Whispering Cave is one of the new and exciting areas open for exploration in Hocking Hills State Park. After spending much of its life as a secret off-trail destination, hikers now have the opportunity to hike the 1.5 mile Hemlock Bridge Trail to see this iconic landmark. Stretching 300 feet wide, this cave recess also contains a 100 foot waterfall that rivals that of Ash Cave. The journey to this area of the park is made even more adventurous by the crossing of an “Indiana Jones-style” rope bridge known as the Hemlock Bridge. With much to see within this secluded valley, including the Sphinx Head and Broken Falls, there will be plenty to keep you inspired along this strenuous 5 mile journey.
Whispering Cave Spur Trail | 0.2 Miles
Hemlock Bridge Trail | 1 Mile
Loop From Old Mans Cave Entrance | 5 miles
Old Mans Cave Visitors Center Location | Google Map
Welcome to another article exploring the trails of Hocking Hills State Park! To start things off I have some bad news, which to the hardcore adventurers out there, might also turn out to be some good news. The north trailhead for the Hemlock Bridge Trail is officially closed without an opening date in sight. Due to the Dinning Hall burning down, which is in the process of being rebuilt, and changes to the parks trail system, visitors are no longer able to access this trailhead from its north entrance. What this means is that instead of trekking along an easy 0.75 mile stroll to see Whispering Cave, hikers must now travel 5 miles to reach the cave along a strenuous one way loop. By my own personal account the real distance is closer to 6 miles and took 2.5 hours to complete, hiking at a moderate pace.
To begin your journey, head on over to the Old Mans Visitors Center and jump on the Old Mans Cave Gorge Trail as it heads down through the cave and reconnects with the Grandma Gatewood Trail. This will all look familiar to those whom have already hiked to Old Mans Cave from the Upper Falls trailhead. Once on the Grandma Gatewood Trail, head south to the Lower Falls area where you will find a tiny sign pointing south through the gorge to Whispering Cave. Most people fail to notice that anything lies further south from the Lower Falls and end their trip here, but this is just the beginning of our own adventure.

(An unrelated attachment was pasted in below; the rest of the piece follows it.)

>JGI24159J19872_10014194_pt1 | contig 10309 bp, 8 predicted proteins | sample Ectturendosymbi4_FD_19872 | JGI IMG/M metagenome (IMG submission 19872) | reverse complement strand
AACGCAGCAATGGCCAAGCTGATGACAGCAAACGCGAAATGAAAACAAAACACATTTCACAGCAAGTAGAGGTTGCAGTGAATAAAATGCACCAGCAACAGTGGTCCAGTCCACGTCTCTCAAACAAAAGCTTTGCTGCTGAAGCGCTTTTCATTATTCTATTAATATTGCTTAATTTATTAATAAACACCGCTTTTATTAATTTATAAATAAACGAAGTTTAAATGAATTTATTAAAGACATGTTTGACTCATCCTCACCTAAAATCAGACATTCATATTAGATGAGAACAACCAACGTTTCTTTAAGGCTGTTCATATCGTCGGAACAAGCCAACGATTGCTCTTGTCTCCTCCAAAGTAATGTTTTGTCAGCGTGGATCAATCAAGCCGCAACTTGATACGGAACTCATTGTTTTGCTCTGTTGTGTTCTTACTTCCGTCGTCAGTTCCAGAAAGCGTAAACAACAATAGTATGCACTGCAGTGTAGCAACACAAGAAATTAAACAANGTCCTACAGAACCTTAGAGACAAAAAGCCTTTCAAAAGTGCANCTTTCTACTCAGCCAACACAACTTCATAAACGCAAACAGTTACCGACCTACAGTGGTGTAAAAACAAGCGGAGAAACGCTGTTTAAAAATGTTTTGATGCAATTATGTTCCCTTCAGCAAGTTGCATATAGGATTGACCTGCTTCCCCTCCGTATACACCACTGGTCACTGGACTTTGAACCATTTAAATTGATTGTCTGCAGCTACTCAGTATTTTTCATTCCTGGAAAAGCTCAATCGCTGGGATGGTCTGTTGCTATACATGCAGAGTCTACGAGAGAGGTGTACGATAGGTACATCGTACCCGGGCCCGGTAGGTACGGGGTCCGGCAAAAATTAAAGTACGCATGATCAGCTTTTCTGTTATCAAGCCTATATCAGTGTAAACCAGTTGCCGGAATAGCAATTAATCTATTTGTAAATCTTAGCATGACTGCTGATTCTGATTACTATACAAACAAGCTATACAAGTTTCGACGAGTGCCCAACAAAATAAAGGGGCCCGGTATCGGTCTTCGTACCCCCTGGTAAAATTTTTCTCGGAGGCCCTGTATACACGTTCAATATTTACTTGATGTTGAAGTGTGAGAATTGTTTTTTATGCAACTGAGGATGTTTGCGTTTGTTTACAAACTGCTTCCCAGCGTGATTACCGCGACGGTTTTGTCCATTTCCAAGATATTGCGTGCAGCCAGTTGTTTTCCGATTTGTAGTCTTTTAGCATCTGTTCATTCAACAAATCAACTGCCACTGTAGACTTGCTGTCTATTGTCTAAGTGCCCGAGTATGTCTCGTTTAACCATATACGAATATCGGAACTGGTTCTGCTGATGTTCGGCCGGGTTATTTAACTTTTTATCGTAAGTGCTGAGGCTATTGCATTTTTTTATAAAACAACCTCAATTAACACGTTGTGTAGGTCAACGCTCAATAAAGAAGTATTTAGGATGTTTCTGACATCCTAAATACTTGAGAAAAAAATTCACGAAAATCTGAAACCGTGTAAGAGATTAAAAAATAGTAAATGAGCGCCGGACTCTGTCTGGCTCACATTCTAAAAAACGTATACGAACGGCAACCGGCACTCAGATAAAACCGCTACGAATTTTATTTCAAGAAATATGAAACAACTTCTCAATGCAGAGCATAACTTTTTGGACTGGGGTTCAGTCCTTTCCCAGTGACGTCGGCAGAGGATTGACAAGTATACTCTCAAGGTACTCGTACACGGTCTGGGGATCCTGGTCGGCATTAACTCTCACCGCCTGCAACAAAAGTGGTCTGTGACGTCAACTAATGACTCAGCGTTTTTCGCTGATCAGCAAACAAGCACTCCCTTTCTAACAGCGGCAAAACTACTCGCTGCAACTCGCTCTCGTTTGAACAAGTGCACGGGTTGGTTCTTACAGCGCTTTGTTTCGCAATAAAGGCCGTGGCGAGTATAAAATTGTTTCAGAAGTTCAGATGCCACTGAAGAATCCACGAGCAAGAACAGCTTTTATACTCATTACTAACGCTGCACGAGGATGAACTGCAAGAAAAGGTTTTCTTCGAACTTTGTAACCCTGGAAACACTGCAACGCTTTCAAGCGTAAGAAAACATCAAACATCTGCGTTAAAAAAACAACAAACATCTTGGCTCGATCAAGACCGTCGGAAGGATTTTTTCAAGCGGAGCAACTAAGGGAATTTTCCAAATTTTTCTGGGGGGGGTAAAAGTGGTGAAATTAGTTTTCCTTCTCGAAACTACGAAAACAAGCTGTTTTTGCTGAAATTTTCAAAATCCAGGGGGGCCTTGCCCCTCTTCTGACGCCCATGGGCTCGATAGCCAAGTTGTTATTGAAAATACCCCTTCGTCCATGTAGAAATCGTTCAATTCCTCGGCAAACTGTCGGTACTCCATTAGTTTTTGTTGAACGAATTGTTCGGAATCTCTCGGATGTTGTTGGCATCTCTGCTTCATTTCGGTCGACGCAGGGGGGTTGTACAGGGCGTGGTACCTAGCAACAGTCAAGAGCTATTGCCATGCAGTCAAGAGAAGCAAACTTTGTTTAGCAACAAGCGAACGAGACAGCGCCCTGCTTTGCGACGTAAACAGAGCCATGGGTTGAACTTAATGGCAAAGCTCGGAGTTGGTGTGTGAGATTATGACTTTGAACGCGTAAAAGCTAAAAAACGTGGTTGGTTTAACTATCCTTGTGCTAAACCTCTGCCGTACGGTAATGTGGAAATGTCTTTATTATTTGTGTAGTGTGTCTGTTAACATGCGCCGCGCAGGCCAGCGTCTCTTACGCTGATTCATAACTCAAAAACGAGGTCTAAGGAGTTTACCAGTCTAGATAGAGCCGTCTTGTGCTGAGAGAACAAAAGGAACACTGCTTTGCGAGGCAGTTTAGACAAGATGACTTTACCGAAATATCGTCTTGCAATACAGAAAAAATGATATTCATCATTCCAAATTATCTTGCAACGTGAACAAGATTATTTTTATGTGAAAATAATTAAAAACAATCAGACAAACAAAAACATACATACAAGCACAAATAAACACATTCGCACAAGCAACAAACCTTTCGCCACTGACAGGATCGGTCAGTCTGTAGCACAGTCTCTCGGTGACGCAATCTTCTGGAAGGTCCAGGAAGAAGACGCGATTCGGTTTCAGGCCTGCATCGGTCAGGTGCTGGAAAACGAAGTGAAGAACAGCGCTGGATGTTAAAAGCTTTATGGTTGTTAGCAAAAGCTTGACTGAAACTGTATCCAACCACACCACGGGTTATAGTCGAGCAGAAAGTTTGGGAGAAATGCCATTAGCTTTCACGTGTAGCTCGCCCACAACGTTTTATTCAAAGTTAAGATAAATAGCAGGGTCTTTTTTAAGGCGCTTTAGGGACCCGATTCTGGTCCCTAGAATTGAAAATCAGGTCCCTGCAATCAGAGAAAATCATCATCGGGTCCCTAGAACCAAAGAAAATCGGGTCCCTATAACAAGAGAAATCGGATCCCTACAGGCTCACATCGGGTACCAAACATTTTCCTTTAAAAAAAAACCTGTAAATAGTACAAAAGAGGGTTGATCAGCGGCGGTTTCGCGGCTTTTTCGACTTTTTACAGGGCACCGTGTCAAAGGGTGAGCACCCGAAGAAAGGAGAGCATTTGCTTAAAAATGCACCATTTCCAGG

Tucked into the cliffs a mere several 100 feet south from the Lower Falls is yet another rarely visited waterfall, Broken Falls. It’s reached via a cliff trail that travels just below the rim of the canyon past another natural landmark, known as the Sphinx’s Head. Alternatively I chose to travel the Grandma Gatewood Trail as if heading to Whispering Cave and when I reached the hidden cove containing the falls I merely walked across the creek and onto a well marked trail. Standing at the bottom of this ravine, one can look up to the winding stone staircase maneuvering up to the top of the cliffs and the base of the falls. There are smaller waterfalls cascading over several steep drop-offs on the way up and it reminds me a lot of something you might encounter hiking in the Great Smoky Mountains.
Managing the steep trail and climbing over several large trees, I finally reach the falls to find an even bigger spectacle. Emanating from the wooded ridge above, this waterfall travels through a large crevice in the rock that looks as if the cliff has literally broken apart, hence the name Broken Falls. The falls enters this crevice and exits out into a large pool at the bottom of a cavern with a stone bridge connecting one end of the ridge to the other. It’s shocking to think that so many people are unaware this landmark exists, just a short distance from another popular destination.
Jumping back on our path to Whispering Cave, we get a chance to travel through one of the least developed sections of Hocking Hills State Park. The trails here are nothing but dirt, unlike some of the mostly paved paths found throughout the park. It’s roughly a 1 mile hike from the Lower Falls to the Hemlock Bridge Trail junction. One of the best aspects of this trail is that off-trail exploration is allowed and there is tons to explore. Lining both sides of the gorge are numerous caves and towering rock shelters that you are free to venture into, including a three tiered cave complex requiring a 100 foot ascent to reach. Several of them even have small waterfalls streaming over their entrance. It’s a bit of a throwback to how earlier visitors to the park might have experienced it.